Africa’s attractiveness is strong since the continent’s growth is driven by capital intensive needs, particularly infrastructure. Therefore financing (both levels and sources) is among the key questions that need to be answered in order to properly channel funds to the right projects. Let’s make it work through a mix of formal solutions (FDI, fiscal resources) and innovative ones (mobile banking).
Is Africa still following the same financing model?
Financing needs have increased and are financed differently
Back in 2015, Africa experienced a common financial stress, as a result of a commodity price slump and falling exports. It triggered a USD -141 billion (bn) current account deficit, with the -86bn not covered by workers remittances financed mainly through debt (bilateral and IMF loans).
The drop in exports led to lower private capital flows to the region. However, this symmetric liquidity shock is now over and the landscape has changed quite a bit. Growth is on again, but the overall current account deficit still prevails, mirroring remaining deficits in key oil exporters (Algeria, Angola mainly). These persistent deficits mean that the main African economies avoid growth collapses. The adjustment was less severe than in the eighties. Yet, since domestic demand kept growing, the current account deficit is still present following the market shock. Financing has changed as well, since debt and equity flows should top Foreign Direct Investment (FDI) in 2018 and reach an all-time high, as a result of growing bond issuance. Weakening FDI inflows mirror regional divergence with Central and Southern Africa still growing less than before the crisis and exhibiting attractiveness problems, whereas North, West and East Africa are not experiencing similar difficulties.
Figure 1 Aggregate current account financing excl. offshore centers, per source, (USD bn)
I’ve got the Power: A USD 1000bn issue? No, no, but one third is still big
Financing through FDI, bilateral loans and Eurobonds is not neutral given the current investment pattern in the region. Current expenditure is one key aspect, since many African economies fell in a deficit trap as a result of decreasing commodity prices. Moreover, infrastructure projects were put under scrutiny particularly in economies with the poorest governance scorecard.
Power generation is one of the key infrastructure areas needed in order to fuel a catch-up process. Countries unable to close their resources gap often fall in to the so-called “middle income trap”. A common pattern is electricity blackouts nurturing premature deindustrialization, a phenomenon well-known in South Africa.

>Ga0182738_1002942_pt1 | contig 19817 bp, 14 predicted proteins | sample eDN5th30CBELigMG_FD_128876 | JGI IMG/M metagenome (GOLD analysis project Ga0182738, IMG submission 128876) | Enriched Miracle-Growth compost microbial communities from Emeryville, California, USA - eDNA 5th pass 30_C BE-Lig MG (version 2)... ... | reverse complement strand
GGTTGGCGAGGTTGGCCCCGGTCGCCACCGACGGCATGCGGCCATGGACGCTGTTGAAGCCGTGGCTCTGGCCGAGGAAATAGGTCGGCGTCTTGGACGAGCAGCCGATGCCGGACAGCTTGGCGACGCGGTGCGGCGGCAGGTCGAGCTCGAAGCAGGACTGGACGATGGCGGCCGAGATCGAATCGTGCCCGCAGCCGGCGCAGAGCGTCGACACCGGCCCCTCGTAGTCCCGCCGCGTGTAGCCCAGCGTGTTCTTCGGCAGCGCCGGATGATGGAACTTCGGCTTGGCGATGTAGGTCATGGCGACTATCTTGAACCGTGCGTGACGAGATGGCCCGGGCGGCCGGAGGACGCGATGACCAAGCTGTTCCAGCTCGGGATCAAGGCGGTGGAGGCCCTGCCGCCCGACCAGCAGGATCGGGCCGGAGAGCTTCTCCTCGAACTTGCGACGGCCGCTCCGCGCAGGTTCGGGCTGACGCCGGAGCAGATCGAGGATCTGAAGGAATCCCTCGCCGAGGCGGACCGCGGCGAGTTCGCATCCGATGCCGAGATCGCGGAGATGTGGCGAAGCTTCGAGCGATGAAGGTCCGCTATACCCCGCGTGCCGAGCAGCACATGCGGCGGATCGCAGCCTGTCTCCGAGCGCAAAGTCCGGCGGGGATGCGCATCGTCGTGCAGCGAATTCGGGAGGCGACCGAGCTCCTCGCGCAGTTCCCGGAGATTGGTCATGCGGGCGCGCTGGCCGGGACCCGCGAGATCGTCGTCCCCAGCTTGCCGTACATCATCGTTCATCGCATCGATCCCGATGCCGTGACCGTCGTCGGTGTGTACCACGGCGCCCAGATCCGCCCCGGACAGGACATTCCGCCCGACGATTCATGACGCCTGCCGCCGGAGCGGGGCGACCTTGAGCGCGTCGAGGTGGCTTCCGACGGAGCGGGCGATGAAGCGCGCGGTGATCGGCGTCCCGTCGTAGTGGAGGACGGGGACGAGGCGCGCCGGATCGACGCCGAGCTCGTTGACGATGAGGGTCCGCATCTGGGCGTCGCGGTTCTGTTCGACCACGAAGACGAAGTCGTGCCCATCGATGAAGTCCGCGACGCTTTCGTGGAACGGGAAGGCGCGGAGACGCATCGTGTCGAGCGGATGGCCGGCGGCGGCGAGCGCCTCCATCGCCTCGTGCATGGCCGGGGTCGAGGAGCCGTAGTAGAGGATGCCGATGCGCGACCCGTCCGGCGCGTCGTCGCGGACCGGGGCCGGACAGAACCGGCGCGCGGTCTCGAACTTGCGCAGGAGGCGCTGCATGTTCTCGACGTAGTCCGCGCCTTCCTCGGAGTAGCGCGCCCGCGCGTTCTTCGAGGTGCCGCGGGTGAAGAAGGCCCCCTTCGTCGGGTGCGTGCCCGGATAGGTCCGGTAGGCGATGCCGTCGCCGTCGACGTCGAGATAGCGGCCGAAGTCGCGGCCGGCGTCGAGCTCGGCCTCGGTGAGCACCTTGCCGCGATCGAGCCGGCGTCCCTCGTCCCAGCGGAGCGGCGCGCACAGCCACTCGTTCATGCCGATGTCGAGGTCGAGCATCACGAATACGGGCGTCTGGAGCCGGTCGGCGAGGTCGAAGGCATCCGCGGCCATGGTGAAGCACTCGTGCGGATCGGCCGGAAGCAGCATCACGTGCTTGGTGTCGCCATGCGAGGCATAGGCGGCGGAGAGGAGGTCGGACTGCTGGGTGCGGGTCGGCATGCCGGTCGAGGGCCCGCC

East Asian economies did not fall prey to this particular problem, since they managed to reach their potential. Comparing African economies with an Asian one (Thailand) shows that African economies would need to spend about 20% of their current GDP to close their power generation gap by 2030. In dollar terms, the 15 key African economies would need about USD 1000bn in order to finance it.
However, countries with poor institutions (Angola, Nigeria) or already high debt levels (Angola, Tunisia, Ethiopia, Kenya…) will likely inhibit infrastructure financing. This is particularly true in large economies with difficult relationship between sovereign and sub-sovereigns (Nigeria, Ethiopia mainly). Despite these bottlenecks, Nigeria would still rank 1st given the size of its economy, but the missed opportunity to improve its infrastructure will see a potential loss (about USD 200bn) to its overall growth potential.
Is there enough FDI to cope with financing needs?
Better infrastructure adds to the capital stock of a given economy and some economies have begun to improve it quickly, particularly in the East African Community. It means a sizeable current account deficit since imported capital goods have much higher value added than a country’s exports.
Definitely, African economies need long-term financing in order to improve their infrastructure. However, FDI covers a limited fraction of the current account deficit, particularly in fast growing East Africa. Ethiopia ranked second in 2017 in Sub-Saharan Africa, attracting USD 3.2bn in terms of FDI inflows, but it merely covered 32% of its current account deficit. This mismatch between deficits and long-term financing can be interpreted in two ways. Building new plants or additional infrastructure will make the output (exports) of the economy greater in the future, and the current account deficit is transitory in some way.
However, financing it through loans creates vulnerabilities depending on the duration of these loans. It exposes the countries to sudden stops of capital flows, with a risk of debt distress for some entities, particularly those with the most fickle access to credit, like sub-sovereigns and state-owned enterprises. In an adverse environment delayed payment becomes the norm (e.g. in Angola), thereby reducing a country’s overall attractiveness. Obviously, living with structural financing needs makes the case for defaults likely.